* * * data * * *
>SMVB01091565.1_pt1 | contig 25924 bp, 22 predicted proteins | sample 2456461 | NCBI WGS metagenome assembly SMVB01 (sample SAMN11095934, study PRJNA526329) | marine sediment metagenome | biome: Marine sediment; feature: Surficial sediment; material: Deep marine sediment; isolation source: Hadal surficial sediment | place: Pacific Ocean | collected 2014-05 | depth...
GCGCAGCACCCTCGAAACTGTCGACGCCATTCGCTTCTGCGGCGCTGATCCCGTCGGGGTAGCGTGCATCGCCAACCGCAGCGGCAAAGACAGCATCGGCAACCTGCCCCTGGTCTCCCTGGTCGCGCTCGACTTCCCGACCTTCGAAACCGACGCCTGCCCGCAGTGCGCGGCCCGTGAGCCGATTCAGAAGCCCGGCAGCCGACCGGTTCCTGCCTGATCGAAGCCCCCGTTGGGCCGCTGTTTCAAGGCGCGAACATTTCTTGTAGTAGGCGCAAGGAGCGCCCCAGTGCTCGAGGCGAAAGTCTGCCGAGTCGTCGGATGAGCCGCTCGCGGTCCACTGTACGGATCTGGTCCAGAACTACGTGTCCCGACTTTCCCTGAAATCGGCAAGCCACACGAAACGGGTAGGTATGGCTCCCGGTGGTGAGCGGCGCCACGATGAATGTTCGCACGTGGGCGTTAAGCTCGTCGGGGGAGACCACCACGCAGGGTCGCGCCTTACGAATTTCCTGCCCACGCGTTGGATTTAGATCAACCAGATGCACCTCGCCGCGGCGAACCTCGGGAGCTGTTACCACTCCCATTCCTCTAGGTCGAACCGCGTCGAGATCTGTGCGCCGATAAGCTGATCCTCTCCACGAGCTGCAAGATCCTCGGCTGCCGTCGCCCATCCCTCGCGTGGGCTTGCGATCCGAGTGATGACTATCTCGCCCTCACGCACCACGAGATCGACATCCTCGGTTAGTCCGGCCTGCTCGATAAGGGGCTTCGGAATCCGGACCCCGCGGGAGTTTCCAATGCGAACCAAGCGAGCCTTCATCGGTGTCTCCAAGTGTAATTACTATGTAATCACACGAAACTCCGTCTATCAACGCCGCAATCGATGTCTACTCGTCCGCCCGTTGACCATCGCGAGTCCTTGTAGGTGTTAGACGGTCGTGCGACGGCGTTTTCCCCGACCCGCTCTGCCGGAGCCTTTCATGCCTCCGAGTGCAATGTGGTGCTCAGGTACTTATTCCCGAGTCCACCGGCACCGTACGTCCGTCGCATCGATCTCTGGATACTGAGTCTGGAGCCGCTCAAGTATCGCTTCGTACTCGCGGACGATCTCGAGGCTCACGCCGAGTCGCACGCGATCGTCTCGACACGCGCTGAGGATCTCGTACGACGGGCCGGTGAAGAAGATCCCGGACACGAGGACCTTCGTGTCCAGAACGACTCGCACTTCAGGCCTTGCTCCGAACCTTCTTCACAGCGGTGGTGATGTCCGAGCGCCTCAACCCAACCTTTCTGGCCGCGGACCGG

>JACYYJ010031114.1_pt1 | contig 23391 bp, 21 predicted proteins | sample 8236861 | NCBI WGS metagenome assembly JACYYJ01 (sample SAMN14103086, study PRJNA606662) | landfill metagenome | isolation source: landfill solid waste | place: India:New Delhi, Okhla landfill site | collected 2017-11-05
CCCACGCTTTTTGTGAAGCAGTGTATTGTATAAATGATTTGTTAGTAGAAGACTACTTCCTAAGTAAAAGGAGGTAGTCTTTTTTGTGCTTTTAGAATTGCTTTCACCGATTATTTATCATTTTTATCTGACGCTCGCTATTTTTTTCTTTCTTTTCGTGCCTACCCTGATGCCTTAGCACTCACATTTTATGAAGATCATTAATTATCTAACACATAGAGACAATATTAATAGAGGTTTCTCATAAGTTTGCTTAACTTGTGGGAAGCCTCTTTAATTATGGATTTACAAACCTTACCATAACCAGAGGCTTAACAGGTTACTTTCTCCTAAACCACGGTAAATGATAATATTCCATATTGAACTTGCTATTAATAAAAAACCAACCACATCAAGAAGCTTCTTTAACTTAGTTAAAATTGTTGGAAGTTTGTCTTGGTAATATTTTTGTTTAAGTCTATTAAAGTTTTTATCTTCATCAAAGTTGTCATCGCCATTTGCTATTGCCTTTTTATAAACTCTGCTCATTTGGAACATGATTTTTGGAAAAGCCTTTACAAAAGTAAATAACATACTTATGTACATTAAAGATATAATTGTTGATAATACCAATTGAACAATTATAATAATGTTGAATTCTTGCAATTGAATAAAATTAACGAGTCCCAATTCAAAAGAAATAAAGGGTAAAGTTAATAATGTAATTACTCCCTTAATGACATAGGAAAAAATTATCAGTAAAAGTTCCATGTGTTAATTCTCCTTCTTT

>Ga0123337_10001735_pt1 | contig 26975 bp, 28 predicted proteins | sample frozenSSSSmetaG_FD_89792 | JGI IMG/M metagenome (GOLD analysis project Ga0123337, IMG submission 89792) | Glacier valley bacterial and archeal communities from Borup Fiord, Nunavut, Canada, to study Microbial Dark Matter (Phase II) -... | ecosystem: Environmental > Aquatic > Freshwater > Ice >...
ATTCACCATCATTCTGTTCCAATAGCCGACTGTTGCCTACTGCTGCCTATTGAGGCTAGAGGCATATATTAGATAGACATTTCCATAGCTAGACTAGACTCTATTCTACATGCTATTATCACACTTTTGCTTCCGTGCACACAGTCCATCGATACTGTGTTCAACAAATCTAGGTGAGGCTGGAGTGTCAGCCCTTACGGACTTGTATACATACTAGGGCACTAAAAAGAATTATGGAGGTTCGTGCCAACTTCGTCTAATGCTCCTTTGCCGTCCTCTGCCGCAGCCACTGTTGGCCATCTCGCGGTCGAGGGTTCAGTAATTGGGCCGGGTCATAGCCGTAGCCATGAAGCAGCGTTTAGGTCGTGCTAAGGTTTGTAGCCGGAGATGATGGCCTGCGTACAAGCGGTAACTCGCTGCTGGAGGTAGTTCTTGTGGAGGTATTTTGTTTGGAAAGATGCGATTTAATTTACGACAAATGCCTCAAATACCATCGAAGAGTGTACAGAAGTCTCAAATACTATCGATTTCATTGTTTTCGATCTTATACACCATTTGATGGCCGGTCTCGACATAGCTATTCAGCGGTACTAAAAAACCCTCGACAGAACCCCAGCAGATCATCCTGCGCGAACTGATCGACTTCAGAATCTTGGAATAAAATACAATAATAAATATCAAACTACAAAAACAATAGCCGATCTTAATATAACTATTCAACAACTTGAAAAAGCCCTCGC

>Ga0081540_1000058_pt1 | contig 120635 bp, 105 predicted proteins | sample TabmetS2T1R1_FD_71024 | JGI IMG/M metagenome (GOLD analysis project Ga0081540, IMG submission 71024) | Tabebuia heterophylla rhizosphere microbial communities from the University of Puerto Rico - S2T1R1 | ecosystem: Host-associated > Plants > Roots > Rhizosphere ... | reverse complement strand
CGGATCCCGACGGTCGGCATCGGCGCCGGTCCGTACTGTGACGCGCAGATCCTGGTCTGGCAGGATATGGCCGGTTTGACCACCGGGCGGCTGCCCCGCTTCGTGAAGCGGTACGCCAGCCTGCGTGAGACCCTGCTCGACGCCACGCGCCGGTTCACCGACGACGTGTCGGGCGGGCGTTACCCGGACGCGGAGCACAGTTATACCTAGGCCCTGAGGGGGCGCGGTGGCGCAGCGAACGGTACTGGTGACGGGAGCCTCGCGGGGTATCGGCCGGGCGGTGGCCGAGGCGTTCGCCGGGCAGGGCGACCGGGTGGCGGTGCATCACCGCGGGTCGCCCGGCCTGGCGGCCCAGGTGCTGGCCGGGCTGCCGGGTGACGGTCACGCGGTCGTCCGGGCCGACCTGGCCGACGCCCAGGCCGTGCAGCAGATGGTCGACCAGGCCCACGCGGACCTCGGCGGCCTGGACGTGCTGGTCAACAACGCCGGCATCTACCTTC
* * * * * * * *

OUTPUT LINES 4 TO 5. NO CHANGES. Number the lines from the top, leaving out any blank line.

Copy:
CCCACGCTTTTTGTGAAGCAGTGTATTGTATAAATGATTTGTTAGTAGAAGACTACTTCCTAAGTAAAAGGAGGTAGTCTTTTTTGTGCTTTTAGAATTGCTTTCACCGATTATTTATCATTTTTATCTGACGCTCGCTATTTTTTTCTTTCTTTTCGTGCCTACCCTGATGCCTTAGCACTCACATTTTATGAAGATCATTAATTATCTAACACATAGAGACAATATTAATAGAGGTTTCTCATAAGTTTGCTTAACTTGTGGGAAGCCTCTTTAATTATGGATTTACAAACCTTACCATAACCAGAGGCTTAACAGGTTACTTTCTCCTAAACCACGGTAAATGATAATATTCCATATTGAACTTGCTATTAATAAAAAACCAACCACATCAAGAAGCTTCTTTAACTTAGTTAAAATTGTTGGAAGTTTGTCTTGGTAATATTTTTGTTTAAGTCTATTAAAGTTTTTATCTTCATCAAAGTTGTCATCGCCATTTGCTATTGCCTTTTTATAAACTCTGCTCATTTGGAACATGATTTTTGGAAAAGCCTTTACAAAAGTAAATAACATACTTATGTACATTAAAGATATAATTGTTGATAATACCAATTGAACAATTATAATAATGTTGAATTCTTGCAATTGAATAAAATTAACGAGTCCCAATTCAAAAGAAATAAAGGGTAAAGTTAATAATGTAATTACTCCCTTAATGACATAGGAAAAAATTATCAGTAAAAGTTCCATGTGTTAATTCTCCTTCTTT

>Ga0123337_10001735_pt1 | contig 26975 bp, 28 predicted proteins | sample frozenSSSSmetaG_FD_89792 | JGI IMG/M metagenome (GOLD analysis project Ga0123337, IMG submission 89792) | Glacier valley bacterial and archeal communities from Borup Fiord, Nunavut, Canada, to study Microbial Dark Matter (Phase II) -... | ecosystem: Environmental > Aquatic > Freshwater > Ice >...